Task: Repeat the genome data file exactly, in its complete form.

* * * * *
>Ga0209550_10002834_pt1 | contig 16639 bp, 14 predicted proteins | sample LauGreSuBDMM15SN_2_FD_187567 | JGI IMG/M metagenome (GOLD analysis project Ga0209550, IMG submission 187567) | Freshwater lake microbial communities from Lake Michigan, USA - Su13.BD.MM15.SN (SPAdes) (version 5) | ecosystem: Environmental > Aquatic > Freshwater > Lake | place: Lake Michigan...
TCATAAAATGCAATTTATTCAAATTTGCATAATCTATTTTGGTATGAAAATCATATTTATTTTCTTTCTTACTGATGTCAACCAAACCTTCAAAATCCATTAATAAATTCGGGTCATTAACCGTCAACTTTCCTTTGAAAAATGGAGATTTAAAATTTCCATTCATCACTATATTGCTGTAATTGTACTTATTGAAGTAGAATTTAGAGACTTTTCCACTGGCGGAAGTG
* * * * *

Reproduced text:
>Ga0209550_10002834_pt1 | contig 16639 bp, 14 predicted proteins | sample LauGreSuBDMM15SN_2_FD_187567 | JGI IMG/M metagenome (GOLD analysis project Ga0209550, IMG submission 187567) | Freshwater lake microbial communities from Lake Michigan, USA - Su13.BD.MM15.SN (SPAdes) (version 5) | ecosystem: Environmental > Aquatic > Freshwater > Lake | place: Lake Michigan...
TCATAAAATGCAATTTATTCAAATTTGCATAATCTATTTTGGTATGAAAATCATATTTATTTTCTTTCTTACTGATGTCAACCAAACCTTCAAAATCCATTAATAAATTCGGGTCATTAACCGTCAACTTTCCTTTGAAAAATGGAGATTTAAAATTTCCATTCATCACTATATTGCTGTAATTGTACTTATTGAAGTAGAATTTAGAGACTTTTCCACTGGCGGAAGTG